Earlier this month the House of Representatives narrowly passed a highly contested Farm Bill. A new farm bill is passed every five years or so and the current bill is set to expire in September 2013. If the bill expires without a new bill in place then legislation reverts to a 1949 law, which could mean significant price increases.
This is the first farm bill since 1973 that has not included a food stamp program component. Historically, the Supplemental Nutrition Assistance Program (food stamps) was an important component of the bill because it linked urban nutrition concerns with rural farming policy concerns and garnered support for the farm bill. This split has caused quite an outcry from numerous organizations and politicians.
The bill also halts the implementation of increased food safety and calls for more study of the new safety program. Those involved with food safety expressed concern and displeasure about the barriers to the new program which would result in the FDA having increased control over safe food production.
The bill passed 216 to 208 with no Democrats voting for it and 12 Republicans voting against it. Many are criticizing the bill as being detrimental to America’s standards of nutrition. 532 farm organizations, including America’s biggest farm lobby, requested that the bill not be split. Interestingly, the split has displeased groups on both sides of the issue. While the Democrats are focused on the loss of food stamp funding, conservative organizations argue that it still contains too much government involvement and funding for certain farming sectors that would raise costs.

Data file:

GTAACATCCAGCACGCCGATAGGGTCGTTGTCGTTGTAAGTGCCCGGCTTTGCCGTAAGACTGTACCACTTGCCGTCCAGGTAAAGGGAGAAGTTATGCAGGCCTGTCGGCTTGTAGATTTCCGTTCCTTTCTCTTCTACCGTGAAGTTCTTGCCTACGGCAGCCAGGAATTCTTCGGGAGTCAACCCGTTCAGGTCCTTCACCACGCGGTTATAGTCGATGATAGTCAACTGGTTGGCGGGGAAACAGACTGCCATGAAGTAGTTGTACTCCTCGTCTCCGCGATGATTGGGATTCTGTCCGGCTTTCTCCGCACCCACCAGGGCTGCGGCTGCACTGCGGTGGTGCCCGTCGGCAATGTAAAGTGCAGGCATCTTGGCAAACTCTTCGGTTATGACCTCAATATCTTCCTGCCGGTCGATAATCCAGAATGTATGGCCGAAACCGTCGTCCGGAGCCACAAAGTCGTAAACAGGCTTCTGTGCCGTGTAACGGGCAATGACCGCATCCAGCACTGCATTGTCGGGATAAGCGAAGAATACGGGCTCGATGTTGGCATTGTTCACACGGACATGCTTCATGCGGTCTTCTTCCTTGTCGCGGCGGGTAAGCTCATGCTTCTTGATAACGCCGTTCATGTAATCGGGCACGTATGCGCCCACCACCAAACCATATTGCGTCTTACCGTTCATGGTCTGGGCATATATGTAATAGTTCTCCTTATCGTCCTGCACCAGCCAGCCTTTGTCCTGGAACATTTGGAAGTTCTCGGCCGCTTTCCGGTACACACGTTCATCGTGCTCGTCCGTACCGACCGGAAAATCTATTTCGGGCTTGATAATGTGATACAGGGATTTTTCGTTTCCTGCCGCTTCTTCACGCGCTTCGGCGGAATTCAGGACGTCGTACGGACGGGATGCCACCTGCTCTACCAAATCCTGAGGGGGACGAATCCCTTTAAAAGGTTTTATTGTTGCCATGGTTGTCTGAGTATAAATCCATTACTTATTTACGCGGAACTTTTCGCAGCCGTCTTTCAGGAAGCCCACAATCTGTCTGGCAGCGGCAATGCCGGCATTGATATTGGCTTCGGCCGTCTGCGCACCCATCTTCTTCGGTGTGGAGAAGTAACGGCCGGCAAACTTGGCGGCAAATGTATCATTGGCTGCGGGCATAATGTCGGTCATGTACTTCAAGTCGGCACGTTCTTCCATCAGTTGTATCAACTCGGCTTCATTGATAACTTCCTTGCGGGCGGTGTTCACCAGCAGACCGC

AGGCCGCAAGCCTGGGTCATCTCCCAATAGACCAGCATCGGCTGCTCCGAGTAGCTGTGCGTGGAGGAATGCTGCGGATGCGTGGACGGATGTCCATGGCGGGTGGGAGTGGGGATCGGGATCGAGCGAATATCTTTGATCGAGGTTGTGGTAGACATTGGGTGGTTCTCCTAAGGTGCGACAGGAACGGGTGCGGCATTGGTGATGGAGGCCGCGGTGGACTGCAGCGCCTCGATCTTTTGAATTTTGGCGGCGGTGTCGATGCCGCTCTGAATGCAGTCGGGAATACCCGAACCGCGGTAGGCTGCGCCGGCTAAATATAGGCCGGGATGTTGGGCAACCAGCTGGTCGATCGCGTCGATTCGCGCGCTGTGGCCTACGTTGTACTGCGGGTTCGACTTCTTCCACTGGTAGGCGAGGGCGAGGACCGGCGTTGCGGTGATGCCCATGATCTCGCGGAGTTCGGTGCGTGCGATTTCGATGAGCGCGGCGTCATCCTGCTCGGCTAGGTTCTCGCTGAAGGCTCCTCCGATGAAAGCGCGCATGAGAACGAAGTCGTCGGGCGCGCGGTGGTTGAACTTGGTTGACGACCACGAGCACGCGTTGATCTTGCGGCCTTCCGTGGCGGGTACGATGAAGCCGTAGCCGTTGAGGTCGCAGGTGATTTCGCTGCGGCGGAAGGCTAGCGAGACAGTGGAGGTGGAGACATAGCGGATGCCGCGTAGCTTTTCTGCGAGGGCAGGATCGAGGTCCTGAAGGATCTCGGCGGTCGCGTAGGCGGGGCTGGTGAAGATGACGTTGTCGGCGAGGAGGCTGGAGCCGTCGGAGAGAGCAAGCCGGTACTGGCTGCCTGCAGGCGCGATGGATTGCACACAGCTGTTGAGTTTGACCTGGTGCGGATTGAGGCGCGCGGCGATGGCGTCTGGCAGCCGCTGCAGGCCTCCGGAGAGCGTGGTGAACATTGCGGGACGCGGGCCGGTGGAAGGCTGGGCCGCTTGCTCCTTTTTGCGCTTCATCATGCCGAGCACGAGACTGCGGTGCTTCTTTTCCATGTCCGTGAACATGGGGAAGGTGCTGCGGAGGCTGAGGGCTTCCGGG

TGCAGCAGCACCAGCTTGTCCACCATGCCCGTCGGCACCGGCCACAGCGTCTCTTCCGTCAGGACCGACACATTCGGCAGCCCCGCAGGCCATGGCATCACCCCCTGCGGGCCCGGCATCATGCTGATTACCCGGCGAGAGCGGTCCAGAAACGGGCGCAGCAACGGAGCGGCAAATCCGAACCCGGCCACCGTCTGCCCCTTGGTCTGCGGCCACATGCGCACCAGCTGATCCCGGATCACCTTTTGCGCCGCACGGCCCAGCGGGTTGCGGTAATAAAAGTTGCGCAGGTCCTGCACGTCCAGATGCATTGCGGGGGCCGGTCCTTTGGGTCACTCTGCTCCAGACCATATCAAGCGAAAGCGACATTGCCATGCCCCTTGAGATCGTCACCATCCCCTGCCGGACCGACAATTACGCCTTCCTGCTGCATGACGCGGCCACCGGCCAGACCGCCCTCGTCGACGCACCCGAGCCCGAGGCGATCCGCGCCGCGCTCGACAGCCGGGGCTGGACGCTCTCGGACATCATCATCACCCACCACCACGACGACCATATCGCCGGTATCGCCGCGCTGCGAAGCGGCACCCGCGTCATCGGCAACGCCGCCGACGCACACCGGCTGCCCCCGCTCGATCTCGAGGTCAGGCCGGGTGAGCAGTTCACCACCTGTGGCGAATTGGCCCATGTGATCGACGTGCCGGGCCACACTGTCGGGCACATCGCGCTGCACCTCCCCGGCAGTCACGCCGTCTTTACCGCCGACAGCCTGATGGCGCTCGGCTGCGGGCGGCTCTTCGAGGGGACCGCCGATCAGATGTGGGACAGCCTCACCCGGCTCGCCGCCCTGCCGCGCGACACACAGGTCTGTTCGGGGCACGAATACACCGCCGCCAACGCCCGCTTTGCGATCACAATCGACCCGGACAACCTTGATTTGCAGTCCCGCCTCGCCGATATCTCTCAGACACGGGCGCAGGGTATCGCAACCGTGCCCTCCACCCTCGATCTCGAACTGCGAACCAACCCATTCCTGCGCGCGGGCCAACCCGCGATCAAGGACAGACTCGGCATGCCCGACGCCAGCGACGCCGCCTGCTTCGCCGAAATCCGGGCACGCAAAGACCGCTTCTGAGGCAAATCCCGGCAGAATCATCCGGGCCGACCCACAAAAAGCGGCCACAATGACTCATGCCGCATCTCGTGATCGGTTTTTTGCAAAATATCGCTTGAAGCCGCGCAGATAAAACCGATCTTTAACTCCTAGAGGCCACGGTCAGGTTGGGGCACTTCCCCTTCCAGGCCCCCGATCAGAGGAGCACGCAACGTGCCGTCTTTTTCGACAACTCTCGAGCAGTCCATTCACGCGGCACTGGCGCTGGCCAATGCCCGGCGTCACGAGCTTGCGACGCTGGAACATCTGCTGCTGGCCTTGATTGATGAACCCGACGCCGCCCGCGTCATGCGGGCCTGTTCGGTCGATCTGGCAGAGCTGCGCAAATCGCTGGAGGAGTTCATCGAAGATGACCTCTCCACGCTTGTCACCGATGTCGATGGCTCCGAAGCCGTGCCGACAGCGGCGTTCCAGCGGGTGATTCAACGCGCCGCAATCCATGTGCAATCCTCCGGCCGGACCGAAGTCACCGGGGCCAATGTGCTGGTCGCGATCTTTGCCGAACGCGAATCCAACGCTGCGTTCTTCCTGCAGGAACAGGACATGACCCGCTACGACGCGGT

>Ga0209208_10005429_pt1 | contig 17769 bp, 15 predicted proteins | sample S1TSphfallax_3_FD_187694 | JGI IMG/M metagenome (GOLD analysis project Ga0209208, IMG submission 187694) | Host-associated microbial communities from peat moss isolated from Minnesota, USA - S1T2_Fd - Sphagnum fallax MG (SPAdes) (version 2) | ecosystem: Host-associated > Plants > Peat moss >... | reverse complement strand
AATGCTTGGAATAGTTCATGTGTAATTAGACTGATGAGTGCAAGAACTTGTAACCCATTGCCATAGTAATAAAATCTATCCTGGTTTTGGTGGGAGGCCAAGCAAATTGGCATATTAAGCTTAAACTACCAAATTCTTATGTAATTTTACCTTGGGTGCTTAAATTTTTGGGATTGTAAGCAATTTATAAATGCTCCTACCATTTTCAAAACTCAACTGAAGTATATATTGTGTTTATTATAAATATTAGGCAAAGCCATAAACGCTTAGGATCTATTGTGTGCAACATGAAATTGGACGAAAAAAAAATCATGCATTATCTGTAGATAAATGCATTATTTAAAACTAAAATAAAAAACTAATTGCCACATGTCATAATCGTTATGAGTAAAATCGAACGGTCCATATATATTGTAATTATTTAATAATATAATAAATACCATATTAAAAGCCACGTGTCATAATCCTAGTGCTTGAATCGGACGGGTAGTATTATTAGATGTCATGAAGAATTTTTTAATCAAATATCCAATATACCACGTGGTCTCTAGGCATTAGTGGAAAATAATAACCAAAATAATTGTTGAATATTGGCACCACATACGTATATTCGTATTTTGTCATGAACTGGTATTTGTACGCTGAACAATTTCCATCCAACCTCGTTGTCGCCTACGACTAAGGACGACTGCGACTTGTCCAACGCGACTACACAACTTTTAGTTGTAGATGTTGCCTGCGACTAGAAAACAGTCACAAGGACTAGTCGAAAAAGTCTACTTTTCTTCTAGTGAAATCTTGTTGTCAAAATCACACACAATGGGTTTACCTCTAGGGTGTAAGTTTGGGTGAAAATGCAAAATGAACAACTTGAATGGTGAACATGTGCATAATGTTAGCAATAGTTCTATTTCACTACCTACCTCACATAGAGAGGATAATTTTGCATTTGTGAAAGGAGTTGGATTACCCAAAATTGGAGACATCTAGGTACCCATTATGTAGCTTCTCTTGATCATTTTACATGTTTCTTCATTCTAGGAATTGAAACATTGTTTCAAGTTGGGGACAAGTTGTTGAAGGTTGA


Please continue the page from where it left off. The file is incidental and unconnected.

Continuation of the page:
A pledge has been made that a food stamp bill will be embarked upon next but it is clear that heavy cuts in assistance funding are still intended. In contrast to the House farm bill the Senate bill still contains the Supplemental Nutrition Assistance Program as a primary component. It is not clear what kind of compromise can be reached between the radically different versions of the farm bill. However, it seems certain to negatively impact the more than 47 million poor Americans who rely on the food stamps for basic sustenance.
– Zoë Meroney
Sources: Reuters, NY Times, Washington Post, CNN, USA Today
Photo: Business Week